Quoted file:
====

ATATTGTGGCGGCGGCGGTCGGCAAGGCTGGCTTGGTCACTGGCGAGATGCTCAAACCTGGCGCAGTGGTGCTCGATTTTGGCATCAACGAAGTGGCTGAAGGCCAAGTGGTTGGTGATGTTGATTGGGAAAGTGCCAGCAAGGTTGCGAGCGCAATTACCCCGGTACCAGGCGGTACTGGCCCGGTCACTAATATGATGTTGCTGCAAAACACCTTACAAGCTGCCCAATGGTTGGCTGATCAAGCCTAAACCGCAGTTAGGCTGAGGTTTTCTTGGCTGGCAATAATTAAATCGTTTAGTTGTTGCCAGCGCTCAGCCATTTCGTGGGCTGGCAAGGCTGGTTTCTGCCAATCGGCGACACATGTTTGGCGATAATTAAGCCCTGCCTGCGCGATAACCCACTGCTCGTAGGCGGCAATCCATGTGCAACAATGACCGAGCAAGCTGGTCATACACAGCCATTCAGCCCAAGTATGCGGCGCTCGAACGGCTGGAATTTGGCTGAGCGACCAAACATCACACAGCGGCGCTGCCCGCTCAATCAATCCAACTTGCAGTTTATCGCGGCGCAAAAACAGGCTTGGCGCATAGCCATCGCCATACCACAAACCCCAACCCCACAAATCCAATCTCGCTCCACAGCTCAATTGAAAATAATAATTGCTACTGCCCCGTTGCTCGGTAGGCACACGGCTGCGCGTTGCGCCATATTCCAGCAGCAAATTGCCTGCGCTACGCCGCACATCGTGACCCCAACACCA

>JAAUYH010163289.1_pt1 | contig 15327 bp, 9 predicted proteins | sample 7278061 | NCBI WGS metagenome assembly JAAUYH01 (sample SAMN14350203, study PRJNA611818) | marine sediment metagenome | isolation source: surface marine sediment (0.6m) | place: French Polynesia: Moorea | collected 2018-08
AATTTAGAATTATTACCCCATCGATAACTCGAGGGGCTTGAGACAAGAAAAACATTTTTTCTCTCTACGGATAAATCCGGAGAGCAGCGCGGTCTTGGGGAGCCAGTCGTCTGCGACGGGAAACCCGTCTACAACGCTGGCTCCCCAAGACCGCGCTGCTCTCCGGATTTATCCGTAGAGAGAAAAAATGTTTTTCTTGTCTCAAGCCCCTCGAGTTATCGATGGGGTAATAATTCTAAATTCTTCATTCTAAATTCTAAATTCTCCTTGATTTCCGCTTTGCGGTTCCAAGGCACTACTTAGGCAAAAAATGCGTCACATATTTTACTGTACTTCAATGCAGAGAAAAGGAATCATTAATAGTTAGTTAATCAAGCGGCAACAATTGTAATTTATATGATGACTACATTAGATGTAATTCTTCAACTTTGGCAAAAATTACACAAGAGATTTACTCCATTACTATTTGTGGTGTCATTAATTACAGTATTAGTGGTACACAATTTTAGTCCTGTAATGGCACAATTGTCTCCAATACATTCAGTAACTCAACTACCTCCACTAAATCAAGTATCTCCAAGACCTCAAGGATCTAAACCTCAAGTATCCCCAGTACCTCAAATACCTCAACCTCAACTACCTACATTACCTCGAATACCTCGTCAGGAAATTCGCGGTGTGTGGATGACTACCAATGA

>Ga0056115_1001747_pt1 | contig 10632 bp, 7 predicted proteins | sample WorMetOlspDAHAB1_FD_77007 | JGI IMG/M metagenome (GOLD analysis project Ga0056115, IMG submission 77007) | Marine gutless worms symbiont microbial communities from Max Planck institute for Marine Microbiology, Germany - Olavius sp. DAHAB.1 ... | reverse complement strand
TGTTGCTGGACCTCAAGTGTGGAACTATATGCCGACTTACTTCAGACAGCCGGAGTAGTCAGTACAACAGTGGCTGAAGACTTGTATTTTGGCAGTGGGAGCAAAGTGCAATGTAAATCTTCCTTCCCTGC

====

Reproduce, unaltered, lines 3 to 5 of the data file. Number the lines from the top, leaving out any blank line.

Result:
AATTTAGAATTATTACCCCATCGATAACTCGAGGGGCTTGAGACAAGAAAAACATTTTTTCTCTCTACGGATAAATCCGGAGAGCAGCGCGGTCTTGGGGAGCCAGTCGTCTGCGACGGGAAACCCGTCTACAACGCTGGCTCCCCAAGACCGCGCTGCTCTCCGGATTTATCCGTAGAGAGAAAAAATGTTTTTCTTGTCTCAAGCCCCTCGAGTTATCGATGGGGTAATAATTCTAAATTCTTCATTCTAAATTCTAAATTCTCCTTGATTTCCGCTTTGCGGTTCCAAGGCACTACTTAGGCAAAAAATGCGTCACATATTTTACTGTACTTCAATGCAGAGAAAAGGAATCATTAATAGTTAGTTAATCAAGCGGCAACAATTGTAATTTATATGATGACTACATTAGATGTAATTCTTCAACTTTGGCAAAAATTACACAAGAGATTTACTCCATTACTATTTGTGGTGTCATTAATTACAGTATTAGTGGTACACAATTTTAGTCCTGTAATGGCACAATTGTCTCCAATACATTCAGTAACTCAACTACCTCCACTAAATCAAGTATCTCCAAGACCTCAAGGATCTAAACCTCAAGTATCCCCAGTACCTCAAATACCTCAACCTCAACTACCTACATTACCTCGAATACCTCGTCAGGAAATTCGCGGTGTGTGGATGACTACCAATGA

>Ga0056115_1001747_pt1 | contig 10632 bp, 7 predicted proteins | sample WorMetOlspDAHAB1_FD_77007 | JGI IMG/M metagenome (GOLD analysis project Ga0056115, IMG submission 77007) | Marine gutless worms symbiont microbial communities from Max Planck institute for Marine Microbiology, Germany - Olavius sp. DAHAB.1 ... | reverse complement strand
TGTTGCTGGACCTCAAGTGTGGAACTATATGCCGACTTACTTCAGACAGCCGGAGTAGTCAGTACAACAGTGGCTGAAGACTTGTATTTTGGCAGTGGGAGCAAAGTGCAATGTAAATCTTCCTTCCCTGC